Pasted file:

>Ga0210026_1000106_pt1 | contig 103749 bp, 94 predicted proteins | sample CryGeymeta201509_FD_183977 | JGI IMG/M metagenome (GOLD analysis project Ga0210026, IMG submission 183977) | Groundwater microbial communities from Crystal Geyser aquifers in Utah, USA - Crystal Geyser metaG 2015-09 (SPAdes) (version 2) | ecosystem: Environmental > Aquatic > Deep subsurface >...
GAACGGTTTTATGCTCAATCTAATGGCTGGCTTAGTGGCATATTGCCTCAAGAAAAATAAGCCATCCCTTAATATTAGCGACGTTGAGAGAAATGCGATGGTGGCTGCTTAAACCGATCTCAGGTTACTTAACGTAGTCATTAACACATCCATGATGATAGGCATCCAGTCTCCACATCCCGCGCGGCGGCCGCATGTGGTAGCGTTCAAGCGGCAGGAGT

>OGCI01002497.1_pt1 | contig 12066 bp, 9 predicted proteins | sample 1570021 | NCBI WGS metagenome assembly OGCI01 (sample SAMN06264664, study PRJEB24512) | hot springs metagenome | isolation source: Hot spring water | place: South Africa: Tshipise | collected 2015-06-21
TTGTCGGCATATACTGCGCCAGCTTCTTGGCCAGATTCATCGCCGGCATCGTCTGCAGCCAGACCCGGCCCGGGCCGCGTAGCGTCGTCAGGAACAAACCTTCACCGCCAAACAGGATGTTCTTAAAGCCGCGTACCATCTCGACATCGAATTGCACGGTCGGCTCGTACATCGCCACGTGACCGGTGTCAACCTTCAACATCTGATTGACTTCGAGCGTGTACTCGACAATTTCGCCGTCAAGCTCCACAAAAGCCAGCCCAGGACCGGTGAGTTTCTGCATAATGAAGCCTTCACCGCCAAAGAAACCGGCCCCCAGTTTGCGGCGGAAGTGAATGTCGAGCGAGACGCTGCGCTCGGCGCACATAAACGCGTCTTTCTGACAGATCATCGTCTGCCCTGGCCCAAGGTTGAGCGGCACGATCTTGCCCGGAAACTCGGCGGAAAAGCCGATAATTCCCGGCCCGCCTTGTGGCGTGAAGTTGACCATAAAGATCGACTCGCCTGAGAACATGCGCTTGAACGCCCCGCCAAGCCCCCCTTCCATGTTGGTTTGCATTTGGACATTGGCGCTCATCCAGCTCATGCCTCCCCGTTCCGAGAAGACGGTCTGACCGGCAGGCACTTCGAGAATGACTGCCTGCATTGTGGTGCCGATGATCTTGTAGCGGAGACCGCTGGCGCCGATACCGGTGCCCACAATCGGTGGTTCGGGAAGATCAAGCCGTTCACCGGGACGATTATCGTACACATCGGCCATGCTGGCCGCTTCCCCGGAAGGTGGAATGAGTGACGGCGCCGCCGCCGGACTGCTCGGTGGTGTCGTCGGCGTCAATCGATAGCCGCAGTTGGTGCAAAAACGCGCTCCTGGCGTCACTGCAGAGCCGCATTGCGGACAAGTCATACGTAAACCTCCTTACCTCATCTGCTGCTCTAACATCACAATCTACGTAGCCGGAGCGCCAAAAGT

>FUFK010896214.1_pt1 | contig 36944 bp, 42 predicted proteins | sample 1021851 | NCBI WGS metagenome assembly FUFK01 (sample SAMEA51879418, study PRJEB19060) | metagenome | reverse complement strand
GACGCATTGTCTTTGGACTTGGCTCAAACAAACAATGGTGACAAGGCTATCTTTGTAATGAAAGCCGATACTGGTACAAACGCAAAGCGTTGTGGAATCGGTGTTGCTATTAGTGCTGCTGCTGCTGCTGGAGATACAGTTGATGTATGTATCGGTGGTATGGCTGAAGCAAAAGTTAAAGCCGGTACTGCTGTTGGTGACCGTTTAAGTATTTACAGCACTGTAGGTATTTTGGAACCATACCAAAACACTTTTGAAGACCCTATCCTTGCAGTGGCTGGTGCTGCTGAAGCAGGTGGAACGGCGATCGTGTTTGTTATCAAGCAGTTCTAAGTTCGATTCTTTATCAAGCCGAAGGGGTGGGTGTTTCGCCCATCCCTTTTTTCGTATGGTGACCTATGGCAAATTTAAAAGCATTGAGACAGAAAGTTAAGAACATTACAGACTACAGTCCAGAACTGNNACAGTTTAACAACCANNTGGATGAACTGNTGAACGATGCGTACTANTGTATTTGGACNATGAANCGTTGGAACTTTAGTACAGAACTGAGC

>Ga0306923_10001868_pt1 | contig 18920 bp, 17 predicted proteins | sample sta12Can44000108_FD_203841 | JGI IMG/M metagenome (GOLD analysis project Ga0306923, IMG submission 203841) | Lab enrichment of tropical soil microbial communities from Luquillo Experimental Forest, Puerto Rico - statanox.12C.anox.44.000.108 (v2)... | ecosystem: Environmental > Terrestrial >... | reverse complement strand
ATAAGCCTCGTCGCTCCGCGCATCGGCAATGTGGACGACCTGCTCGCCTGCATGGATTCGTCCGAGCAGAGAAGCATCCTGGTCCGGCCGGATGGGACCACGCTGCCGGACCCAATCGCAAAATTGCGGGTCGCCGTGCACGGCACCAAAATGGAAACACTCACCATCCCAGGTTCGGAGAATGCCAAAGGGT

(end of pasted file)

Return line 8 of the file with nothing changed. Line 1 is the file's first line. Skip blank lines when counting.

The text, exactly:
ATAAGCCTCGTCGCTCCGCGCATCGGCAATGTGGACGACCTGCTCGCCTGCATGGATTCGTCCGAGCAGAGAAGCATCCTGGTCCGGCCGGATGGGACCACGCTGCCGGACCCAATCGCAAAATTGCGGGTCGCCGTGCACGGCACCAAAATGGAAACACTCACCATCCCAGGTTCGGAGAATGCCAAAGGGT